This op-ed appeared after the Advertising Standards Authority of South Africa "ruled that several of Shell's advertised claims - including one that said fracking had never led to groundwater contamination - were misleading or unsubstantiated and should be withdrawn. (Shell's response was that) the advertisements were an accurate reflection of its opinion," reports Source Watch, a non-profit investigative reporting organisation that monitors who shapes public debate.
Meanwhile the success of the American gas industry is routinely quoted by energy companies and our government to make the case for fracking in South Africa. But that picture of success is fraught with problems, as Oscar-nominated Josh Fox's 2010 documentary, Gasland, showed us with footage of Mike Markham setting his tap water on fire.
The gas industry mounted a definitive campaign against Fox after his documentary was released. Eggink's 2011 op-ed in South African newspapers also made a special effort to respond to the scene in the movie where Markham sets his water alight, of course, completely downplaying the connection between fracking and his methane filled explosive water.
But as Fox points out in his follow up to Gasland, The Sky is Pink, the natural gas industry will stop at nothing to grow their profits. Sixty years after the American tobacco industry employed PR firm Hill & Knowlton to cast doubt on scientific research that highlighted the link between tobacco smoking and lung cancer, the American Natural Gas Association has hired the exact same firm to purge the connection between shale gas fracking and the contamination of water from the public's mind.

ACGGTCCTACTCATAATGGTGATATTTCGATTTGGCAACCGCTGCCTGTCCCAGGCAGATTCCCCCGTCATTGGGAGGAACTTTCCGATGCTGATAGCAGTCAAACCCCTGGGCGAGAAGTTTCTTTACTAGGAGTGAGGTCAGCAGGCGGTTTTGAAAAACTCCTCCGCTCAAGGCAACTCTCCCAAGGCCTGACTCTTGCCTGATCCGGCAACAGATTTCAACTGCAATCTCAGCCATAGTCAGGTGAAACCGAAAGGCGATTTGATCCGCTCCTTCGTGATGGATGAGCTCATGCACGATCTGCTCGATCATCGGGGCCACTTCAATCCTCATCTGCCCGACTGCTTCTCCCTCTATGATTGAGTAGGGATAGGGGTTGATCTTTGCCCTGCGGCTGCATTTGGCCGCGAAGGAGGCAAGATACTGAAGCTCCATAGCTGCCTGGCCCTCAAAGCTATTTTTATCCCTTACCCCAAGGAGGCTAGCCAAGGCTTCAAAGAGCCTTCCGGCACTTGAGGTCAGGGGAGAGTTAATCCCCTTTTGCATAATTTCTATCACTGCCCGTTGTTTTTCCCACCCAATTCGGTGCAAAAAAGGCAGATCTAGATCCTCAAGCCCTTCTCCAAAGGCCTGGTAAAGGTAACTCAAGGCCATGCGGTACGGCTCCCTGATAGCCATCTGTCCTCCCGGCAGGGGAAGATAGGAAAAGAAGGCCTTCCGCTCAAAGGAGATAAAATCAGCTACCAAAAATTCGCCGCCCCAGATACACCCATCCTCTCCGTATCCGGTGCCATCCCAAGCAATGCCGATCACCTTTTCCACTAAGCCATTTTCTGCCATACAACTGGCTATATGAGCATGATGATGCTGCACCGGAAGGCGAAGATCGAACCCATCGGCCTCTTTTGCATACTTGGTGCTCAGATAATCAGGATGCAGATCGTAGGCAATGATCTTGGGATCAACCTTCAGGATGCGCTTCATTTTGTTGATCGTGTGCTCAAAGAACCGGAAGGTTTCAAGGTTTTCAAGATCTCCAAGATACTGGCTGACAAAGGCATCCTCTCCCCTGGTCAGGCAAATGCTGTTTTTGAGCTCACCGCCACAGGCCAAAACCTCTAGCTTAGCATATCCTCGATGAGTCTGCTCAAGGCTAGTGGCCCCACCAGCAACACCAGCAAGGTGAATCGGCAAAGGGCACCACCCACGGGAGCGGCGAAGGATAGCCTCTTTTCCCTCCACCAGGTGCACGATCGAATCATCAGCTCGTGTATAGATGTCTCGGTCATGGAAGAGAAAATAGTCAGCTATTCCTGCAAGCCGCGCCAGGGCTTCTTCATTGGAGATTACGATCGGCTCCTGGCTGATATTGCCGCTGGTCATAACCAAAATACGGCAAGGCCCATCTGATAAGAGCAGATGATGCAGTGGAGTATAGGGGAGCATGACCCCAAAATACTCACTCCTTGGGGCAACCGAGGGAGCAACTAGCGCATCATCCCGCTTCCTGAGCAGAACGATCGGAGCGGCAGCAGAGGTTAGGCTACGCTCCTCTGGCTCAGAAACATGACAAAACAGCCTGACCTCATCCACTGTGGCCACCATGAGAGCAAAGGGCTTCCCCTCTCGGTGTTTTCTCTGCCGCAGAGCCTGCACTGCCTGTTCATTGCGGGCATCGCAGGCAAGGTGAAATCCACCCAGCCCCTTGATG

Their modus operandi contends Naomi Oreskes, author of the book, Merchants of Doubt, is to create a debate in the public discourse, thereby fostering doubt. This debate of course leads to uncertainty and confusion, which creates the space for corporations to come in and do exactly as they please, while the public and the media engage in endless debate fuelled by PR-driven journalism.
As the day approaches when Minister Shabangu will make her decision on shale gas exploration in the Karoo, who is shaping the debate on fracking in South Africa? Can we trust a government locked into the unhealthy minerals-energy-complex? Can we trust an industry that has a notoriously poor social and environmental record? Should we wait for the market to determine our future? A prominent theoretical physicist contends that the rising cost of fossil fuels will intersect with the falling cost of renewable technology by about 2020. Surely by then it will be too late for the people of the Karoo whose water sources will be well on their way to non-reversible contamination.
It's ironic that the heavenly oriented SKA project, so forward-thinking in its vision and so magnanimous in its goals, could some day find itself within a stone's throw of 1,500 ghastly gas drilling wells that Shell is planning to plonk on the pristine Karoo landscape. It certainly doesn't conjure up an image of serene stargazing, neither for the scientists nor for the many tourists, SKA could potentially attract.
It certainly doesn't bode well for our future generations. When Minister Pandor looked into the young faces at the SKA-Meerkat Schools Competition prize-giving event, I'm sure she saw a brighter future than this for them.
Farouk is founder and executive director of The South African Civil Society Information Service.